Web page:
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Spaces that bring communities together

We're seeing tonnes of spaces that are either being adopted by communities or are designed specifically for communities to gather in. In Singapore Pigeon Hole is just that. The perfect stage for the community to perform their play on.

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Located on the outskirts of Singapore’s central business district, the Duxton Hill area of Tanjong Pagar was once regarded as sleazy and even dangerous. Its streets were overrun by vice and many drunken fights due to the many bars and pubs there, until police raids cleaned it up in the past couple of years.

Today, the area is seeing change. Its relative quiet and proximity to the financial district has led to many new local businesses setting up shop there, including various patisseries, art galleries, cafes and even digital, marketing and communications consultancies such as Vocanic and Rice Communications. One of the latest businesses to set up there? The Pigeonhole Cafe, a laid-back and quirky chill-out spot started by a young Singaporean couple, opened some weeks back.

An Eclectic Art/Book Cafe

“It’s not easy to define what we are,” admits co-owner Rayner Lim, 32. Rayner, and girlfriend Ave Chan, 26, essentially put The Pigeonhole Cafe together based on what both liked – books and art, a good drink, desire to support social causes, chilling out in the comfort of home, that sort of thing. The cafe certainly reflects that – its eclectic pieces of furniture, bookshelves with over 200 out-of-print, vintage books (sourced from Thailand and India), along with good coffee and a range of really excellent beers and whiskey, tell of their taste. Albeit in a mad genius sort of way.

“We didn’t conduct much market research, or how to ourselves set apart (from the competition),” admits Rayner, with a shrug.

The former film editor late last year had decided to quit his job (after six years), and one day sat down at home with Ave – they’ve been dating slightly less than a year – to discuss options. “I didn’t like my job,” he mused. “I wanted to open a bookshop.” Ave, who was a lawyer at that time, also decided that she had enough. They put together and worked on a plan for their dream business, culminating in The Pigeonhole Cafe.

They’d come up with the name because Rayner liked those classic China-made Flying Pigeon bicycles – he’d wanted to put one in front of the cafe. The name’s also rather apt – it’s small and cosy, and reflects the couple building their own nest, of sorts. If everything goes well, Rayner says they want to keep The Pigeonhole Cafeas it is, and open a second cafe. “I’d call it The Thieving Magpie,” he laughs. Just to keep in line with the bird reference, of course.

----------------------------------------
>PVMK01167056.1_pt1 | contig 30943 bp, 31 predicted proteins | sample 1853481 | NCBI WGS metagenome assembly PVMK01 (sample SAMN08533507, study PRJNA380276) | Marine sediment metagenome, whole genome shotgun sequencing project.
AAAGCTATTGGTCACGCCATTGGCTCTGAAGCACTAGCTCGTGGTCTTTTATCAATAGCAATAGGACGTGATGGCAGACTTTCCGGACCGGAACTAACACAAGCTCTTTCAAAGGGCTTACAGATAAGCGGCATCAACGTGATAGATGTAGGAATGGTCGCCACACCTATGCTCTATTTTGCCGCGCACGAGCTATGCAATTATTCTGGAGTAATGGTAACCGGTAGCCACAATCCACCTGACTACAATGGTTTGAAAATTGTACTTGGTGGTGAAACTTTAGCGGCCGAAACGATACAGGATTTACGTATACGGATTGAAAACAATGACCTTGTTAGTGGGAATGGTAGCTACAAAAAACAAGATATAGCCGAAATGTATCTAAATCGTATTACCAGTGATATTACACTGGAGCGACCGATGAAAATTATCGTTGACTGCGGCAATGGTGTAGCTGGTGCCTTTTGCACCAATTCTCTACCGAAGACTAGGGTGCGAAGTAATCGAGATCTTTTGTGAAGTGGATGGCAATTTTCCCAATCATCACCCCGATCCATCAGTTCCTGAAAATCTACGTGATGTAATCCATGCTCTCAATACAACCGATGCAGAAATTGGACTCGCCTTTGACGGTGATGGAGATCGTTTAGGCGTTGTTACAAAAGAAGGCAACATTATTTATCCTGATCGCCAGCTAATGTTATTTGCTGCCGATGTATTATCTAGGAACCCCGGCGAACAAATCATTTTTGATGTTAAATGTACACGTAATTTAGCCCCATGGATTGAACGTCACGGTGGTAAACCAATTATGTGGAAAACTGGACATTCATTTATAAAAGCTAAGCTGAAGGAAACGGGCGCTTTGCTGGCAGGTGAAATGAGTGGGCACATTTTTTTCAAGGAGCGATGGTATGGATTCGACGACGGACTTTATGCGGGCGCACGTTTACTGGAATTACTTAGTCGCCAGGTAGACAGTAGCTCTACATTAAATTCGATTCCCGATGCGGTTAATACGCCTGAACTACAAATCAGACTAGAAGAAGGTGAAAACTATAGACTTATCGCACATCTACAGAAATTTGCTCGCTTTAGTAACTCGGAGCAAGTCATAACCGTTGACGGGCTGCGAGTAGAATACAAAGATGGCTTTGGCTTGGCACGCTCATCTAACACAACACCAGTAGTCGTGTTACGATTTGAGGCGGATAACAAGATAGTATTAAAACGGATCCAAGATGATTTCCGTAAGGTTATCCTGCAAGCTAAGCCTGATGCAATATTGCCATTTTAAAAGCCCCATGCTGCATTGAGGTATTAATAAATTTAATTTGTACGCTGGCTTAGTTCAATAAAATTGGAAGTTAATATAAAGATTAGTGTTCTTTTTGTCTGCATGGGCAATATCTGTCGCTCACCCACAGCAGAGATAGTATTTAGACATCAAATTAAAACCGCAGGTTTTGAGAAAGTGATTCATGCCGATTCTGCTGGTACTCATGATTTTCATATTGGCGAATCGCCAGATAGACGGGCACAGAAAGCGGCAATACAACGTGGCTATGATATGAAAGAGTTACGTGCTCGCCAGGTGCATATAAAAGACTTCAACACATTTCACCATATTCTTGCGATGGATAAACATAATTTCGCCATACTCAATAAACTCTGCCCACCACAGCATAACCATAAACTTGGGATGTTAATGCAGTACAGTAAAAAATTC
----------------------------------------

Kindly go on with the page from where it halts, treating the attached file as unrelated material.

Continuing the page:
Rayner and Ave know that they won’t pay the rent selling books. Selling coffee and alcohol helps, but the owners know they need to ensure a steady stream of customers coming through the door, especially since sleepy Duxton gets deserted during the weekends. “We cannot (just) wait for people to come in and drink,” Rayner admits. That’s why they plan and collaborate on events at their venue to sustain a crowd – art exhibitions, bi-weekly flea markets, as well as various fund-raising activities with non-profit and social organizations such as the Nature Society and the Society for the Prevention of Cruelty to Animals (SPCA). They recently hosted MusicCamp SG, and will also play host to the upcoming SuperHappyDevHouse Singapore on May 14, a geek-fest that will see developers and programmers get together and collaborate on projects.

The conservation shophouse that The Pigeonhole Cafe occupies – it used to be a tanning solarium that Rayner says was frequented by the gay community – wasn’t their first choice. But they chanced by this location – it had good frontage and decent rent, as well as a nice landlord – and decided on it. They initially wanted a space in Little India, but contract negotiations fell through. Places like Haji Lane weren’t viable options either. “The rents there are through the roof,” Rayner says. “It’s also hard to compete against the incumbents.”

There Is No Backup Plan

The two have invested their entire life savings into The Pigeonhole Cafe – a bold step considering they’ve only been dating for such a short time. What if things don’t work out? Rayner says the thought has crossed their minds. “There are really three options,” he says in all seriousness, “either she buys me out, I buy her out, or we continue to run this place like mature adults.”

But he says thinking too much about the what-ifs can get in the way of pursuing their dreams. “People are always afraid of doing things. If you keep thinking of what doesn’t work, then you’ll trapped forever doing nothing. Dive with both feet and do it,” he advises.

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DeletedUser

This story reminds me of a TED talk I watched sometime ago about "where good ideas come from". In 17th century England, coffeehouses were the hotbeds of innovation - "where ideas have sex"- as he put it. .

http://new.ted.com/talks/steven_johnson_where_good_ideas_come_from

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